Celebrity chef, restaurateur and cookbook author Asma Khan served up the traditional Rozi Roti and Paneer Korma, seasoned with valuable tips, at a one-of-a-kind session organised by the International Institute of Hotel Management (IIHM) and the Indo-British Scholars’ Association (IBSA), in collaboration with the Young Leader’s Forum (YLF), on January 21, 2022.
Bridging Cultures through Cuisine: A Masterclass with Chef Asma Khan was a hybrid session that saw more than 400 students from across IIHM schools and IBSA members participate. Chef Khan cooked up a storm at the IIHM Global Campus kitchen in Salt Lake, Kolkata, while the students logged in from their homes.
“Today’s masterclass was very useful for the students. They got a different perspective on Indian food. Indian food is cooked all over the world differently. Chef Asma Khan’s way of cooking is different and that interested the students. They can now experiment with the different cooking styles of Indian cuisine. These events are the best way for students to learn. They see the chefs cooking and imparting knowledge live. You get to meet people from the industry running successful businesses, hotels, restaurants, not just in India but all over the world,” said Suborno Bose, chairman and chief executive officer, IIHM and Indismart Group Worldwide, who was present on the campus along with Nick Low, the British deputy high commissioner.
Apart from cooking, the one-hour session saw chef Khan talk about reviving traditional recipes and flavours while giving away tricks of the trade.
In Chef Asma Khan’s own words:
On challenges faced while establishing herself as a restaurateur
I liked the confidence I had while thinking of opening a restaurant because back in 2015 you hardly saw anyone like me… someone who did not have culinary training, who wasn’t a professional chef. But I think once I overcame my insecurities. I fought my battles. Once I decided I wanted it, it was tough but I managed it.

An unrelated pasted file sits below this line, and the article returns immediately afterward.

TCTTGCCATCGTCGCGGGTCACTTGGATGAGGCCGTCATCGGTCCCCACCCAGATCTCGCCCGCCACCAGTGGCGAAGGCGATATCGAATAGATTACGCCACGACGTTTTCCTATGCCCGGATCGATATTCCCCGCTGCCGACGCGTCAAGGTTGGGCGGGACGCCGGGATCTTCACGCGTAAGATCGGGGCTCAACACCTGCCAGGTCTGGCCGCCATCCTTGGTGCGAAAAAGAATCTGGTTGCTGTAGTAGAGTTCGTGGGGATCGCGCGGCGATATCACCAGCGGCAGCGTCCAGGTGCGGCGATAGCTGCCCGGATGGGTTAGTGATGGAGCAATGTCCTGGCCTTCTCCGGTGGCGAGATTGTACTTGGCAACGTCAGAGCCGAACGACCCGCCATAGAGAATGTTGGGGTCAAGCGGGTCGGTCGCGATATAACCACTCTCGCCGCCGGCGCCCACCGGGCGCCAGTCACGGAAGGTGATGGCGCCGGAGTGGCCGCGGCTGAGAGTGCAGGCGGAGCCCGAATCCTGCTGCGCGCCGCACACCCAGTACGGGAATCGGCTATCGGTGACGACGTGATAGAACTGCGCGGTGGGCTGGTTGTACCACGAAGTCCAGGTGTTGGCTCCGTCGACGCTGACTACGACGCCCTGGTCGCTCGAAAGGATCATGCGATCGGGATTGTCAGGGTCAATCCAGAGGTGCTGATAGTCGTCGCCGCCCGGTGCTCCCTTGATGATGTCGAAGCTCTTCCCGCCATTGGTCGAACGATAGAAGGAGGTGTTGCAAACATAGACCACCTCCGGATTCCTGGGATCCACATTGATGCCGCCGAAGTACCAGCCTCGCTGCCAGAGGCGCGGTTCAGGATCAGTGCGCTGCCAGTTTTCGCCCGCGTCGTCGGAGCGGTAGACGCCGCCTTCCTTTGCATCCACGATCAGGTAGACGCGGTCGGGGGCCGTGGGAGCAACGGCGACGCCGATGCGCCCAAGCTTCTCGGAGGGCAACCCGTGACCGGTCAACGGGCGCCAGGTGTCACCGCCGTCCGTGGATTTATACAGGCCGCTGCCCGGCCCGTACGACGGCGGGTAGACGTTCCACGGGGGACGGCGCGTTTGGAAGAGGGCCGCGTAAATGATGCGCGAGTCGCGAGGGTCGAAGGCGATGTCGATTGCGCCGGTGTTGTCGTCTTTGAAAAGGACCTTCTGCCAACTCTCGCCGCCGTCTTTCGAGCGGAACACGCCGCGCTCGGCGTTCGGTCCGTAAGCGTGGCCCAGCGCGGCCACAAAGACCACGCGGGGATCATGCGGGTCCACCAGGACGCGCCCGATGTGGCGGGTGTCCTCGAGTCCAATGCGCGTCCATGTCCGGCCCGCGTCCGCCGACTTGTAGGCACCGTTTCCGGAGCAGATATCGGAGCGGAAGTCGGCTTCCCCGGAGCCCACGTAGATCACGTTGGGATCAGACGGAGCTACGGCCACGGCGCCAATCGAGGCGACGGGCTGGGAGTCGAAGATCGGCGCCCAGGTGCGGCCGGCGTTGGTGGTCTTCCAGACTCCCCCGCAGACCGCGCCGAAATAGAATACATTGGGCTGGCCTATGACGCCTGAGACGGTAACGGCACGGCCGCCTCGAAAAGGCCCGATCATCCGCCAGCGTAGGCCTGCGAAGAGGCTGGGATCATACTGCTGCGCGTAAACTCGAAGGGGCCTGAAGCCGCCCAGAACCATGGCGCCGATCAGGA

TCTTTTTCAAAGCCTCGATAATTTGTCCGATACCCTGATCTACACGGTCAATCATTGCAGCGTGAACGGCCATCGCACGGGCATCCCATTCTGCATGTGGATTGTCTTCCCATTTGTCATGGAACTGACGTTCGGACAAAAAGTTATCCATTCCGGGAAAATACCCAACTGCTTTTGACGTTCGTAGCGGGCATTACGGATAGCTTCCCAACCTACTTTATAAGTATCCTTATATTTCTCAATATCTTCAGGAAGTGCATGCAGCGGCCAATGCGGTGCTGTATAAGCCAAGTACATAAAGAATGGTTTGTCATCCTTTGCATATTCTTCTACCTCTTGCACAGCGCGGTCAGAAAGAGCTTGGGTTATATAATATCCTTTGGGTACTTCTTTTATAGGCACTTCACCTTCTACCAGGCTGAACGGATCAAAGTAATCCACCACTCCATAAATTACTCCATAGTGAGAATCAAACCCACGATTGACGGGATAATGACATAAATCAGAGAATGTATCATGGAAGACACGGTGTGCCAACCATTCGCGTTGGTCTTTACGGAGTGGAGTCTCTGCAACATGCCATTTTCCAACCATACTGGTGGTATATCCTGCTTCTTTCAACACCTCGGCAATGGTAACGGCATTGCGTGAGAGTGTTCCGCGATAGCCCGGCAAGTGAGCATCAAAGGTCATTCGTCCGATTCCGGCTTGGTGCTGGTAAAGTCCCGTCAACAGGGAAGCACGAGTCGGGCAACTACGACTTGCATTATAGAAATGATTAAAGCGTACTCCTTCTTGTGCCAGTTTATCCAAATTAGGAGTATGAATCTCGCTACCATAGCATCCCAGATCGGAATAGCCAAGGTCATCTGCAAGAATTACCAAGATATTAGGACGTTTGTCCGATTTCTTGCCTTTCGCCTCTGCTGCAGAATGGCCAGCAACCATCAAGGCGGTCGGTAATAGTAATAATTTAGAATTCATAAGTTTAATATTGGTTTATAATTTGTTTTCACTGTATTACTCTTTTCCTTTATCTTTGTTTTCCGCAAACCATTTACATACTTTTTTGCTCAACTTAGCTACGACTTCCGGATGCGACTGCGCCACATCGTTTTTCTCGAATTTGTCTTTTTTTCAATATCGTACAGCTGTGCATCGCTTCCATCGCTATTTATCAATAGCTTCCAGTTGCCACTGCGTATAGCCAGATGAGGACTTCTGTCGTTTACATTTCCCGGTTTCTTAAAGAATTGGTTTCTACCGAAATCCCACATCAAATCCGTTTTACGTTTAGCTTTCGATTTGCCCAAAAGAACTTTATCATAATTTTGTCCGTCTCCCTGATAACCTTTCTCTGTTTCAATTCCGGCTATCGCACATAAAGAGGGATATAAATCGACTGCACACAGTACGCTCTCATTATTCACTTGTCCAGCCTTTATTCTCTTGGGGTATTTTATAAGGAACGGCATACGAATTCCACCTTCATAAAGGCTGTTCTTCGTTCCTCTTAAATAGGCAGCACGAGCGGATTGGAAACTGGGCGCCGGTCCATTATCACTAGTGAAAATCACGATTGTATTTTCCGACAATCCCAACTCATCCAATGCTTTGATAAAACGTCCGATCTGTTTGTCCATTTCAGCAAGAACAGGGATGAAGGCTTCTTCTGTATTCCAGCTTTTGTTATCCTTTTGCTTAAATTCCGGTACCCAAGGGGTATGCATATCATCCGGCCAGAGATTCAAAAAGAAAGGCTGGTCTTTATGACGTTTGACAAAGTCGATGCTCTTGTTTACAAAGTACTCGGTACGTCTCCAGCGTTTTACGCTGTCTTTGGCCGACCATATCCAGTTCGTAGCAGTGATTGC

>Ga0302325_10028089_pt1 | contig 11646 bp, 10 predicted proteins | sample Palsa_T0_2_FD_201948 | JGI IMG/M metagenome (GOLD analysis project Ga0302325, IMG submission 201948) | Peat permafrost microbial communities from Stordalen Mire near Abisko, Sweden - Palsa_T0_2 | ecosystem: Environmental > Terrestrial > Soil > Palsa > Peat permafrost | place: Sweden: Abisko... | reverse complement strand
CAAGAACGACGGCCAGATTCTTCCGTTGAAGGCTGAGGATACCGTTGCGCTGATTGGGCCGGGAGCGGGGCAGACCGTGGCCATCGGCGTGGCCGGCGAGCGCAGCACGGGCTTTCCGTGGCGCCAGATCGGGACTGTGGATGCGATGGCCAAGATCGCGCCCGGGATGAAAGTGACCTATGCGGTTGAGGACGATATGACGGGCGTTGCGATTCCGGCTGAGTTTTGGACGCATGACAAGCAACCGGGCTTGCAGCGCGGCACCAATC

On balancing recipes and gut feeling
I was taught without written recipes and I recreated them in different environments. I think the difference is you cook from the heart. When I am cooking from within, I’m not looking at the timing, I’m cooking with my senses, the aromas that come are in my memory and soul. I smell the aromas and I know the textures and the taste. This is why in every environment I can recreate it.
On emerging trends in culinary arts
There is a big movement towards modern and progressive cuisine. For me, fusion food is confusion food. (laughs) It is very important to keep rooted in what cuisine you are cooking. I know a lot of people who keep experimenting. I think it’s great to be creative. I will not do that because I’m not cooking for headlines.
On sustainable changes in the future of culinary arts
Our culture has a very strong element of being sustainable and not wasting. You will never find a more careful and frugal cook than a housewife. I think we have always been sustainable and cooked very carefully. We had the idea that food was based on festivals, harvests and seasons. From my personal experience, in my restaurant everything that I cook is British. The only things we get in Europe are the aubergine and herbs.